A question for the believers

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bockedy
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Re: A question for the believers

Post by bockedy » Sun May 17, 2009 11:17 pm

smiffy wrote:However, there are plenty of areas of philosophical inquiry which cannot, by definition, be 'overtaken' by scientific discovery in the sense you suggest above - ethics, for one - although that's not to say that scientific advancements cannot inform such philosophical reflections.
Dunno about that. Ethics for one can be studied scientifically and as far as I am aware has been (e.g. why do most people do the same thing in response to certain ethical dilemmas). I'm no expert on philosophy by a very long shot, but a lot of the subject areas where philosophy is traditionally concerned with are increasingly the subject of fruitful scientific inquiry, and I'm thinking big subjects like theory of mind, language, and even existence. I'm struggling to think of a philosophical subject matter that simultaneously science will have nothing to say about and which could be seriously applied to an argument about existence of god or gods.
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dj357
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Re: A question for the believers

Post by dj357 » Mon May 18, 2009 2:22 am

UDS, this may sound a wee daft, just a little, but surely, since science is the study of the natural world, and as of yet there is not a drop of evidence to indicate anything SUPERnatural in the universe, then surely there is no area of the world and, by extension, the universe, that science CANNOT comment on....?


as such, if we can rationally explain the natural world through natural scientific means, which for the most part we have so far, then surely science can comment on the existence, or lack thereof, of a god...? as such, science DOES refute a god(s)....?
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smiffy
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Re: A question for the believers

Post by smiffy » Mon May 18, 2009 1:52 pm

bockedy wrote:Dunno about that. Ethics for one can be studied scientifically and as far as I am aware has been (e.g. why do most people do the same thing in response to certain ethical dilemmas). I'm no expert on philosophy by a very long shot, but a lot of the subject areas where philosophy is traditionally concerned with are increasingly the subject of fruitful scientific inquiry, and I'm thinking big subjects like theory of mind, language, and even existence. I'm struggling to think of a philosophical subject matter that simultaneously science will have nothing to say about and which could be seriously applied to an argument about existence of god or gods.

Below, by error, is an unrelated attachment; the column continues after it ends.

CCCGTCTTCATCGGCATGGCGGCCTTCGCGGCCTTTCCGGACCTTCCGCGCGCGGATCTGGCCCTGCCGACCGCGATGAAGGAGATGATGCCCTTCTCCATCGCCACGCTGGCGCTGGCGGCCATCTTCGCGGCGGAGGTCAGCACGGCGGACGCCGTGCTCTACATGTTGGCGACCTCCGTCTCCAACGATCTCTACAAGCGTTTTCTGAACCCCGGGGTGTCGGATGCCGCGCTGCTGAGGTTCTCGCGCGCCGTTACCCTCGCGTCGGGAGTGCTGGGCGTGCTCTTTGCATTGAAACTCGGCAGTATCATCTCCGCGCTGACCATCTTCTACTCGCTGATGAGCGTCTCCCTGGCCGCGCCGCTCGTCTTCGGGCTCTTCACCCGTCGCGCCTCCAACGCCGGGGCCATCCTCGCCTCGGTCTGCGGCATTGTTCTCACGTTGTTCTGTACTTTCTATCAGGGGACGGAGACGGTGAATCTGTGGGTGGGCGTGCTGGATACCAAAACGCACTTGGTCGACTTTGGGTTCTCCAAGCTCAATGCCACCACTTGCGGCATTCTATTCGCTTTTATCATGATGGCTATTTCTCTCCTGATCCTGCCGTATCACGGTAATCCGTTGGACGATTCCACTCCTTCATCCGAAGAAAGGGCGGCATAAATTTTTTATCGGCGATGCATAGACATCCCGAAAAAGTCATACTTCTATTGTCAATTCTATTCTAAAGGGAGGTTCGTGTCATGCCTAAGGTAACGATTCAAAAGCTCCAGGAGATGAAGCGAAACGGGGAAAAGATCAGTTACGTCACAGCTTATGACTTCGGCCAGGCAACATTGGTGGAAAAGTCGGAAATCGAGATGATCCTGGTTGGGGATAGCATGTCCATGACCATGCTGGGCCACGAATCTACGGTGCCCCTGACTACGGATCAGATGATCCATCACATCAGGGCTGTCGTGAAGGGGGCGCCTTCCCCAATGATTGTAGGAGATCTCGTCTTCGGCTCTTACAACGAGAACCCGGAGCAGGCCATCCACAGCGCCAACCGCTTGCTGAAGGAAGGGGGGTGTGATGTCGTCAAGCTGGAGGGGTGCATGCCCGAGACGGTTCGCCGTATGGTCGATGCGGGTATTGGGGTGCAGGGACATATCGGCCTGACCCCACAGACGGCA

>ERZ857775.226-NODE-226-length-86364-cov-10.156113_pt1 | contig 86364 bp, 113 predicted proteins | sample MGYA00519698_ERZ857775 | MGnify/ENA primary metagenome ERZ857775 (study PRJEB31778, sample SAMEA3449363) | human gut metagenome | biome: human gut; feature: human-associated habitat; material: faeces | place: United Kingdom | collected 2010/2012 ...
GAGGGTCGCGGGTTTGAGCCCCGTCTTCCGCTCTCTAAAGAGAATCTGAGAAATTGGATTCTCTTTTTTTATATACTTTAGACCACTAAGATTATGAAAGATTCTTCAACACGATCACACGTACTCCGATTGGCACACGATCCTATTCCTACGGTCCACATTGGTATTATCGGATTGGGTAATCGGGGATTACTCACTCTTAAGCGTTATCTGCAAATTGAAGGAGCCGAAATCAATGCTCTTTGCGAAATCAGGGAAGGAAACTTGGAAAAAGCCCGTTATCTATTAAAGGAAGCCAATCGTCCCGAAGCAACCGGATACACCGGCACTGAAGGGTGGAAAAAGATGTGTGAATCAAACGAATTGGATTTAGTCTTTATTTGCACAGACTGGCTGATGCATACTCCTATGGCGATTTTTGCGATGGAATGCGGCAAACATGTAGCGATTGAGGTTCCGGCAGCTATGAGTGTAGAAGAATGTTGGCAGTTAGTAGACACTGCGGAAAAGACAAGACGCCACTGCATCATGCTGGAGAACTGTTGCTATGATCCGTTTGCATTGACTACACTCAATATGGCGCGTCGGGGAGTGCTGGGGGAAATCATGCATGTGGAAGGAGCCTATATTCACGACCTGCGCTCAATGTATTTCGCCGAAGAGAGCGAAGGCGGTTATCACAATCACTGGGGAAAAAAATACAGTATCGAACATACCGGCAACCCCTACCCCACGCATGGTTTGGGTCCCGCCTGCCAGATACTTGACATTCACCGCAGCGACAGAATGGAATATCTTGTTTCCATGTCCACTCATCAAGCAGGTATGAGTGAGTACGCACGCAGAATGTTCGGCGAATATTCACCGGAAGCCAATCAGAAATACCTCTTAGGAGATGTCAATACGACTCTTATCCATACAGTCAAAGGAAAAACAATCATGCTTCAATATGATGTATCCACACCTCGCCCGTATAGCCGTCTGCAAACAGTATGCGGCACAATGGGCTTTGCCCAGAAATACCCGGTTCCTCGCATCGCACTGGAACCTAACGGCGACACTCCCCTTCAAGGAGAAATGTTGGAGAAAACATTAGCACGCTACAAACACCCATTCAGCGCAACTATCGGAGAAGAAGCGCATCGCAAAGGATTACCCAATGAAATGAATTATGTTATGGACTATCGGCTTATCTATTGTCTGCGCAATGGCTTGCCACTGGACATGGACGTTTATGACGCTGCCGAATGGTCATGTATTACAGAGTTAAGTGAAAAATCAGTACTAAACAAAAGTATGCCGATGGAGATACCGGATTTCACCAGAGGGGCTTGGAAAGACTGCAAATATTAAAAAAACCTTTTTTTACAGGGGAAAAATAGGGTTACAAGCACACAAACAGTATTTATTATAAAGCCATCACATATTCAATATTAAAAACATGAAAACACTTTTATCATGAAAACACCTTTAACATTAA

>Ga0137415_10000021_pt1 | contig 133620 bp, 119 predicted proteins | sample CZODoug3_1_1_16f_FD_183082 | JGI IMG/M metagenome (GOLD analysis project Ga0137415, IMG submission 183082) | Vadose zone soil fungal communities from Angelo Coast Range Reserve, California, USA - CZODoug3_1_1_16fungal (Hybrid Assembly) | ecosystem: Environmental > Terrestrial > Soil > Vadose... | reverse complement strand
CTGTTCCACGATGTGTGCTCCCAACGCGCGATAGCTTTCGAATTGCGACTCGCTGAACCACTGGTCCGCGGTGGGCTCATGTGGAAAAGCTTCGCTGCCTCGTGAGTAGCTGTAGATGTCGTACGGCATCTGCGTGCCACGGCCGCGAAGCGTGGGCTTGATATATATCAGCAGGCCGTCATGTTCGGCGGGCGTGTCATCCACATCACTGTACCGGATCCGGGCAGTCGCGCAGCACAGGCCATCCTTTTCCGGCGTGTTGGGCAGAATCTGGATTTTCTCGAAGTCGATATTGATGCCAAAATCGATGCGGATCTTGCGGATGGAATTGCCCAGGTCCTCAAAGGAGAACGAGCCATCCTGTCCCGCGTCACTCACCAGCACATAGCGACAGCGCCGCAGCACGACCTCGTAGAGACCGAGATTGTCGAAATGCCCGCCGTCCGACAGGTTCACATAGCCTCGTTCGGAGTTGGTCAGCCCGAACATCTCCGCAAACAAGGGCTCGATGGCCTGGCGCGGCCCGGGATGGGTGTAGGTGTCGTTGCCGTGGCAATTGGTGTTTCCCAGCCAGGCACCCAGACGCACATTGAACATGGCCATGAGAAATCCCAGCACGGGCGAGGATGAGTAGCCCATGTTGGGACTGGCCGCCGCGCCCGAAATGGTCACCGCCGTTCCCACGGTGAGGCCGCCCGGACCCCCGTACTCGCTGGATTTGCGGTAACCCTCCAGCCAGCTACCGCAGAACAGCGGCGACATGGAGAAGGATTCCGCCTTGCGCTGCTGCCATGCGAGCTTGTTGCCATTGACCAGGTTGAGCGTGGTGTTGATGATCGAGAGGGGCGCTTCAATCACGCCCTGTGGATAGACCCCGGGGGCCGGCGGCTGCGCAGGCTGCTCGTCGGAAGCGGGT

Only to a point, which is why I stated up front that science can inform philosophical reflection. On the ethics point, however, the question you put "why do most people do the same thing in response to certain ethical dilemmas" certainly can be looked at "scientifically" (if you want to call it that), e.g. by examining the evolutionary basis for altruism and codes of ethics in different societies. However, isn't really the central philosophical question when it comes to ethics and morality. Rather, the key question is what should one do when faced with a particular ethical dilemma. That's a question which, ultimately, cannot be answered by evidence-based science.

You can make similar points about something like metaphysics. While 'science' can, and will continue to, reveal the nature of reality, it cannot deal with the more fundamental questions of Being itself (which is not a criticism of 'science' per se - I don't know anyone who ever suggested that such questions could be tackled in that way - maybe the logical positivists in the last century).
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bockedy
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Re: A question for the believers

Post by bockedy » Mon May 18, 2009 3:45 pm

smiffy wrote:However, isn't really the central philosophical question when it comes to ethics and morality. Rather, the key question is what should one do when faced with a particular ethical dilemma. That's a question which, ultimately, cannot be answered by evidence-based science.
Again I can't see why not (in general), it really depends on the precise question being asked by philosophers, and if you can't answer it scientifically, you have to ask why not. And of course, do any philosophical questions or their answers relate in any way to meaningful/rational/scientific arguments for or against the existence of god?
smiffy wrote:You can make similar points about something like metaphysics. While 'science' can, and will continue to, reveal the nature of reality, it cannot deal with the more fundamental questions of Being itself (which is not a criticism of 'science' per se - I don't know anyone who ever suggested that such questions could be tackled in that way - maybe the logical positivists in the last century).
The term "Being" sounds woolly to me ...why should we even care what philosophy would have to say about it (or indeed anything else) unless it can be tested as a scientific theory?
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smiffy
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Re: A question for the believers

Post by smiffy » Mon May 18, 2009 4:47 pm

bockedy wrote:Again I can't see why not (in general), it really depends on the precise question being asked by philosophers, and if you can't answer it scientifically, you have to ask why not.
Well, how might you go about answering the question 'Why should you act in an ethical rather than unethical way' scientifically (even leaving aside the question of what constitutes an ethical action)?
And of course, do any philosophical questions or their answers relate in any way to meaningful/rational/scientific arguments for or against the existence of god?
Well, that's a pretty loaded question, isn't it? Surely it depends on one's conception (if any) of God. You're presupposing that 'God' is just another 'thing' in the universe, the existence of which is the same as the existence of a chair, house whatever. Now, I don't say any of this as a theist, or as someone with any kind of religious faith. But there is a strong tendency to characterise religion as a whole in atheist terms - to see it as something which starts from a position of certainty: the premise that God exists, and that everything else flows from that.